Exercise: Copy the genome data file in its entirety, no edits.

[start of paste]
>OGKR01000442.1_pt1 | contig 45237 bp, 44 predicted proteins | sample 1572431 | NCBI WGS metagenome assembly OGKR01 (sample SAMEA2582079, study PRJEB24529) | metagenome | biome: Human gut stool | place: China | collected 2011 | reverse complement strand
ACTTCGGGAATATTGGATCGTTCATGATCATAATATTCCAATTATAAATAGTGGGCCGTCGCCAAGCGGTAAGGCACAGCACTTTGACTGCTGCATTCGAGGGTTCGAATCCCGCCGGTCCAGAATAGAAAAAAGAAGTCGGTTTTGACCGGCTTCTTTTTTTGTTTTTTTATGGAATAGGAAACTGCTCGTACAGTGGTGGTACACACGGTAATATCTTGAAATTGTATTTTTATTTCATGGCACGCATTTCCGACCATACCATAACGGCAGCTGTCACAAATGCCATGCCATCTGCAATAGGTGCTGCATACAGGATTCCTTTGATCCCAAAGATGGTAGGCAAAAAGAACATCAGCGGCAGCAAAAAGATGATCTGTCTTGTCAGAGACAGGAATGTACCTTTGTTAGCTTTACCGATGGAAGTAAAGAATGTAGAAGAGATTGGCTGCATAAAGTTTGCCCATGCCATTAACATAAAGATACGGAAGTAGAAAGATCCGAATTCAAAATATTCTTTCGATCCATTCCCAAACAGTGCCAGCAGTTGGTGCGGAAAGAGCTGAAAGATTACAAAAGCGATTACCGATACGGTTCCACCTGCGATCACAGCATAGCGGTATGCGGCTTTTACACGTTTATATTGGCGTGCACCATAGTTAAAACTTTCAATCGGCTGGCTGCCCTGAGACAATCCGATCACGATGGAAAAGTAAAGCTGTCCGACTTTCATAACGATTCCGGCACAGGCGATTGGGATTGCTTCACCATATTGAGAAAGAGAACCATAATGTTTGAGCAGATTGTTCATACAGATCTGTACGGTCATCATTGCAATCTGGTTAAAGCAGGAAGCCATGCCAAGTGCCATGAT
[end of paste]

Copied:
>OGKR01000442.1_pt1 | contig 45237 bp, 44 predicted proteins | sample 1572431 | NCBI WGS metagenome assembly OGKR01 (sample SAMEA2582079, study PRJEB24529) | metagenome | biome: Human gut stool | place: China | collected 2011 | reverse complement strand
ACTTCGGGAATATTGGATCGTTCATGATCATAATATTCCAATTATAAATAGTGGGCCGTCGCCAAGCGGTAAGGCACAGCACTTTGACTGCTGCATTCGAGGGTTCGAATCCCGCCGGTCCAGAATAGAAAAAAGAAGTCGGTTTTGACCGGCTTCTTTTTTTGTTTTTTTATGGAATAGGAAACTGCTCGTACAGTGGTGGTACACACGGTAATATCTTGAAATTGTATTTTTATTTCATGGCACGCATTTCCGACCATACCATAACGGCAGCTGTCACAAATGCCATGCCATCTGCAATAGGTGCTGCATACAGGATTCCTTTGATCCCAAAGATGGTAGGCAAAAAGAACATCAGCGGCAGCAAAAAGATGATCTGTCTTGTCAGAGACAGGAATGTACCTTTGTTAGCTTTACCGATGGAAGTAAAGAATGTAGAAGAGATTGGCTGCATAAAGTTTGCCCATGCCATTAACATAAAGATACGGAAGTAGAAAGATCCGAATTCAAAATATTCTTTCGATCCATTCCCAAACAGTGCCAGCAGTTGGTGCGGAAAGAGCTGAAAGATTACAAAAGCGATTACCGATACGGTTCCACCTGCGATCACAGCATAGCGGTATGCGGCTTTTACACGTTTATATTGGCGTGCACCATAGTTAAAACTTTCAATCGGCTGGCTGCCCTGAGACAATCCGATCACGATGGAAAAGTAAAGCTGTCCGACTTTCATAACGATTCCGGCACAGGCGATTGGGATTGCTTCACCATATTGAGAAAGAGAACCATAATGTTTGAGCAGATTGTTCATACAGATCTGTACGGTCATCATTGCAATCTGGTTAAAGCAGGAAGCCATGCCAAGTGCCATGAT